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More aid for Afghanistan: NATO head

BRUSSELS -- NATO needs more international help from the United Nations and European Union to secure and rebuild Afghanistan, the alliance's new civilian chief said Monday.

"NATO will do its part but it cannot do it alone, this needs to be an international effort, both military and civilian," said Anders Fogh Rasmussen, a former Danish prime minister who took office earlier in the day as NATO's new secretary-general.

Fogh Rasmussen said his top priorities would be guiding the war in Afghanistan to a successful conclusion, repairing ties with Russia that were further strained by last year's Russo-Georgian war, and expanding NATO's partnership with moderate nations in North Africa and the Middle East.

NATO has about 64,000 soldiers in Afghanistan -- half of them Americans -- where they are struggling to contain an escalating Taliban insurgency. More than 20,000 new U.S. troops are being deployed, but European allies have been reluctant to increase their contributions to the international force.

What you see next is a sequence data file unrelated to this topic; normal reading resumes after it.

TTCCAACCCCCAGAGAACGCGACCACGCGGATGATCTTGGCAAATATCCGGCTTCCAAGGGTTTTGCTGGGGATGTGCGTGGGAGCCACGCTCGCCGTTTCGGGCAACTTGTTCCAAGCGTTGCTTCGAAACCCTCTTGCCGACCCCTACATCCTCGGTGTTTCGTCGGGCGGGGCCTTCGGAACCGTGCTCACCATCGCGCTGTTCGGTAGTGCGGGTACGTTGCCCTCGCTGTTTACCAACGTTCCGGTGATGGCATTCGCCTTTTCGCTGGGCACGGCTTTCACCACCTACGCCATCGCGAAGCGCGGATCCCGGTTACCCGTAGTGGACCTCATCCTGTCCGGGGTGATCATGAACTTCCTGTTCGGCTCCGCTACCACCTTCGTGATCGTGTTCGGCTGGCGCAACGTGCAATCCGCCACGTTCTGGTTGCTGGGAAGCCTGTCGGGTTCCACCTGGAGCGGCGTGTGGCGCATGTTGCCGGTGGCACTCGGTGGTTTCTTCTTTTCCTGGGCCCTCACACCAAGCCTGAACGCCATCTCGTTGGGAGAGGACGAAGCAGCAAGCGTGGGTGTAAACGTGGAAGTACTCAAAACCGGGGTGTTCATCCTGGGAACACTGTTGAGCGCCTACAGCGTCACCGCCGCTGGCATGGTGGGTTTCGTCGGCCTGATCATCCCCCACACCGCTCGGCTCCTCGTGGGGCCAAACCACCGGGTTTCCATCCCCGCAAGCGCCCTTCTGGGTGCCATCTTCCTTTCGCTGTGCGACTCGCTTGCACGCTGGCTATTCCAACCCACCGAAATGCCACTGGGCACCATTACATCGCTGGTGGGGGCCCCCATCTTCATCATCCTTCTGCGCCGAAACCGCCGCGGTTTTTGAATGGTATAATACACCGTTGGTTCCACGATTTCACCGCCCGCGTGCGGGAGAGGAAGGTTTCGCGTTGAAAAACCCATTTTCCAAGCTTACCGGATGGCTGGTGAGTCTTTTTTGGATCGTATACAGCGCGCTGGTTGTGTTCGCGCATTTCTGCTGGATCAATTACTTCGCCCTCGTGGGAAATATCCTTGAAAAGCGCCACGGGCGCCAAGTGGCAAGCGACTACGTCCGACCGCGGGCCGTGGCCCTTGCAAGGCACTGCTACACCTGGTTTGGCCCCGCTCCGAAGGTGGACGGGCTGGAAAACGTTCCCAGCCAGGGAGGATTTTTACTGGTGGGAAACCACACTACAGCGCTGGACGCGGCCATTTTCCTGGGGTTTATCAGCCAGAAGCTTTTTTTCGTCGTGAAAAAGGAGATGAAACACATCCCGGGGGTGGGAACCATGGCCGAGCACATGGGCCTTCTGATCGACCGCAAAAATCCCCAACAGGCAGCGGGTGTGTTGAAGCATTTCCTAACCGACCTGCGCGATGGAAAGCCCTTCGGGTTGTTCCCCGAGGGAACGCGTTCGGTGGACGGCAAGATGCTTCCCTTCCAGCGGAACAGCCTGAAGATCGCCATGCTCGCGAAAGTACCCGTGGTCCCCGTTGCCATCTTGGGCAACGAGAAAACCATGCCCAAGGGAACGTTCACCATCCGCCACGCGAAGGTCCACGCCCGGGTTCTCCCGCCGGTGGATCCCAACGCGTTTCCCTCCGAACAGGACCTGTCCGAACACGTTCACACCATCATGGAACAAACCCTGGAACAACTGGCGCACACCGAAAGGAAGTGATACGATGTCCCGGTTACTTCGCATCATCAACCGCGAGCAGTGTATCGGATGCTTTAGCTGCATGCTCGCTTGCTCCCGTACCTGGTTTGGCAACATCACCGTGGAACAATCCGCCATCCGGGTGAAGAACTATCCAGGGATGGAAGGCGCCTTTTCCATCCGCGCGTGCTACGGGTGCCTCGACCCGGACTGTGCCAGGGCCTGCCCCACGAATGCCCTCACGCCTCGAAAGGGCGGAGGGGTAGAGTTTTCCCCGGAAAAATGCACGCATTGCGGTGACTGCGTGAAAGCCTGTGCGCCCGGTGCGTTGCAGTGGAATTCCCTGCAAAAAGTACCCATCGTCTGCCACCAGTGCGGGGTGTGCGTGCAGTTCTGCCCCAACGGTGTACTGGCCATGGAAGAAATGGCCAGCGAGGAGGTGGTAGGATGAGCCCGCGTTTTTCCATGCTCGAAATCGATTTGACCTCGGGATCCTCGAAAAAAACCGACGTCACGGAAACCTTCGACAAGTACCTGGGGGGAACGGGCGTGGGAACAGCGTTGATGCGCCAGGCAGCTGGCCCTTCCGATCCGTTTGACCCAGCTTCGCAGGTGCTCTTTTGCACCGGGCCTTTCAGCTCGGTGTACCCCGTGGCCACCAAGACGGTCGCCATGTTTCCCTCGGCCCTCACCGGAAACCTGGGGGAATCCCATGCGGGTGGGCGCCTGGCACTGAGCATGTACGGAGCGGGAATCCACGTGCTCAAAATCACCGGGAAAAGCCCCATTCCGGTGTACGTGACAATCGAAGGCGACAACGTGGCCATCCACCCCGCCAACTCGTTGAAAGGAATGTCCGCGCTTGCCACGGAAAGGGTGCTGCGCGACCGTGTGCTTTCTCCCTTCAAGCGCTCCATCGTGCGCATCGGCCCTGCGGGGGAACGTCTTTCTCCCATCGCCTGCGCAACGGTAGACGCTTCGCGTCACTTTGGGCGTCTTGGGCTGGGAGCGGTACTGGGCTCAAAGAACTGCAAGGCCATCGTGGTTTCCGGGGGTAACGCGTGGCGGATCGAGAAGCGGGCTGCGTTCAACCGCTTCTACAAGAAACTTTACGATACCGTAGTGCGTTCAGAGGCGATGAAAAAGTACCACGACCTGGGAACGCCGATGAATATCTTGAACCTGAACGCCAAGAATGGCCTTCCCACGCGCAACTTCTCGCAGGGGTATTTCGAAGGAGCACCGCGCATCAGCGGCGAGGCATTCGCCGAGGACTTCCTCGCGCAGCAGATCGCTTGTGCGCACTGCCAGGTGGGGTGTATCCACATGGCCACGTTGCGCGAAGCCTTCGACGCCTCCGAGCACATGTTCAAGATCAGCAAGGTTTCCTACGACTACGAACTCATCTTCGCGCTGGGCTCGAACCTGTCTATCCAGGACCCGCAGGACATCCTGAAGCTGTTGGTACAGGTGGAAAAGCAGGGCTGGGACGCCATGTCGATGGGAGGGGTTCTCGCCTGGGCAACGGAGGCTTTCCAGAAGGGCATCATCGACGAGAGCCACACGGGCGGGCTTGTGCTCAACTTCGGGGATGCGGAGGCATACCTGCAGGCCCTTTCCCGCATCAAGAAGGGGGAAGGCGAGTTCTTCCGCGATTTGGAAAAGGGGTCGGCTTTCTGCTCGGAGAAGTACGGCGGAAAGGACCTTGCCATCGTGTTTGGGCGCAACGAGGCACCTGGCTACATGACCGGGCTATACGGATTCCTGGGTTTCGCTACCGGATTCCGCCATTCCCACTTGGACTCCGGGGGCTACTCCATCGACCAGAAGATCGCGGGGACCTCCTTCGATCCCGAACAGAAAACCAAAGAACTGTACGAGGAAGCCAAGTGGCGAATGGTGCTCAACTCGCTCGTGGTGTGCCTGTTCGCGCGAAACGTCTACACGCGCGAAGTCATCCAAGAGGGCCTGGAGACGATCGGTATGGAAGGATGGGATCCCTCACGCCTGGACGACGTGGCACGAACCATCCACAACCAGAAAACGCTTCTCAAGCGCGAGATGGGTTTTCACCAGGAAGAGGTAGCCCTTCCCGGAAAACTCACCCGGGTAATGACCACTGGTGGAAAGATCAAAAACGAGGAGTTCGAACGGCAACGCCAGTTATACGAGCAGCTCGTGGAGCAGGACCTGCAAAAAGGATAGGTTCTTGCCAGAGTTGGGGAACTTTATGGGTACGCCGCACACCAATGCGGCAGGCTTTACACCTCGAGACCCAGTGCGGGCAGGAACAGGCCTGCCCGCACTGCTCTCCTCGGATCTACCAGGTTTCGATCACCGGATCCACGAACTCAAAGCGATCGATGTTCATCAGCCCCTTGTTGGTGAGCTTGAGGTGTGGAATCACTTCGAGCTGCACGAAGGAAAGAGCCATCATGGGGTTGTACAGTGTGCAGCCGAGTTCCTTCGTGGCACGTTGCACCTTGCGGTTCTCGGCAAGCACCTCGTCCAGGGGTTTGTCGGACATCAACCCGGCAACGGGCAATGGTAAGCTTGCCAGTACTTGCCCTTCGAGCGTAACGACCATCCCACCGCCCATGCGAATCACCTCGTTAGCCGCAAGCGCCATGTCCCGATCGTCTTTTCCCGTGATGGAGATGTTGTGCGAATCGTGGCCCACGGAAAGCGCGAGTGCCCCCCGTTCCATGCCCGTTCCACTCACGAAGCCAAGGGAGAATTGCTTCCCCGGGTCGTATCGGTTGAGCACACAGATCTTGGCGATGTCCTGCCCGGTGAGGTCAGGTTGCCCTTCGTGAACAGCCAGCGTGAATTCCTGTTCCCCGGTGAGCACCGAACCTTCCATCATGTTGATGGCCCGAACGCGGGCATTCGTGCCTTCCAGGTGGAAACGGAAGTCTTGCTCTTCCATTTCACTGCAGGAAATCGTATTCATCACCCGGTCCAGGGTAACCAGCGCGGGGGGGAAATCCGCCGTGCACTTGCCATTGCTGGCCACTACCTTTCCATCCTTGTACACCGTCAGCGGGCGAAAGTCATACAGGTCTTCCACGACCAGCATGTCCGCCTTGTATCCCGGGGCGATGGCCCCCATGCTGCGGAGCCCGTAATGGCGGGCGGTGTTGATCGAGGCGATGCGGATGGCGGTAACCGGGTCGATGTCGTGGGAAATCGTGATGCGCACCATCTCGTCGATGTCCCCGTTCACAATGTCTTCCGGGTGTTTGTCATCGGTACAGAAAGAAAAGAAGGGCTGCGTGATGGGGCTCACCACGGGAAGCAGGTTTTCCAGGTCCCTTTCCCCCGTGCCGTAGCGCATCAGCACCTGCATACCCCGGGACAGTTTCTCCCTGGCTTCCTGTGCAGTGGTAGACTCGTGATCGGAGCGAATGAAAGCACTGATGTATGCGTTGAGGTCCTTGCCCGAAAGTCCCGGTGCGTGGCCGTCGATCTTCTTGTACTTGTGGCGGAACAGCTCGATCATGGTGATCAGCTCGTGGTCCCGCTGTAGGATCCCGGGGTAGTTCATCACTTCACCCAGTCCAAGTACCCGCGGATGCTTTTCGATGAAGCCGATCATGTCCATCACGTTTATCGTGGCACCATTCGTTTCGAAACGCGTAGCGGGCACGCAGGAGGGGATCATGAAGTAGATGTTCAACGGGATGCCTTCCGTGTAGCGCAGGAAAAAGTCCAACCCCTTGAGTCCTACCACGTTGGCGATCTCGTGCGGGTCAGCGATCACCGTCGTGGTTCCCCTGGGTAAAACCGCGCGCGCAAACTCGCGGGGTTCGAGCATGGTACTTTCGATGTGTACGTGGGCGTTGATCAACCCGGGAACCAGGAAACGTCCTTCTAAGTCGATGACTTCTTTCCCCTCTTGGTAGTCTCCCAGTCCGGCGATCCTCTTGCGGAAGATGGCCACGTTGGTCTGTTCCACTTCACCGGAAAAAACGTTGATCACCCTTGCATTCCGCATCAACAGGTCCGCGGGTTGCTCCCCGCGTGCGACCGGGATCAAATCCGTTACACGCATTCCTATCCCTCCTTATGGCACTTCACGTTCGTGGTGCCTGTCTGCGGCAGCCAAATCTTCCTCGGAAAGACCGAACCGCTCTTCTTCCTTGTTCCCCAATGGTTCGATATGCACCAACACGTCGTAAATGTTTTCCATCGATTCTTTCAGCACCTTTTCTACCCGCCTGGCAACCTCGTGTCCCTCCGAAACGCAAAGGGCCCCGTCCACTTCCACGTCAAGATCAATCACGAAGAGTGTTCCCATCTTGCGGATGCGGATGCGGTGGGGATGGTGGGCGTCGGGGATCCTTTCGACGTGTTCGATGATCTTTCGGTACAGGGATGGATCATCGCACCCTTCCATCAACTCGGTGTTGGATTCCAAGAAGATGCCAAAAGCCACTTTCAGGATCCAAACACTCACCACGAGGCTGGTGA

Fogh Rasmussen is the latest addition to the new team of civilian and military leaders to lead the war effort. They include U.S. Adm. James Stavridis as NATO's commander, U.S. Gen. Stanley McChrystal as NATO chief in Afghanistan, and Richard Holbrooke, as the U.S. special envoy to Afghanistan and Pakistan.

Fogh Rasmussen's predecessor Jaap de Hoop Scheffer -- who stepped down on Thursday -- repeatedly warned that the war in Afghanistan represents a crucial test of the power and relevance of the 60-year-old alliance.

Asked if the mission in Afghanistan represented a "make or break," situation for NATO, Fogh Rasmussen replied: "It will not be a break, it will be a make (because) a lot is at stake for the Afghan people, for the international community, and also for NATO."

"Obviously, NATO is the strongest military alliance but to win the peace ... NATO must expand ability to work together with European Union, the United Nations, even NGOs," Fogh Rasmussen said at a media conference at NATO headquarters.

Alliance leaders picked Fogh Rasmussen during their summit in April. The Dane was a controversial choice because he infuriated many Muslims following the 2005 publication in Denmark of 12 cartoons of the Prophet Muhammad.

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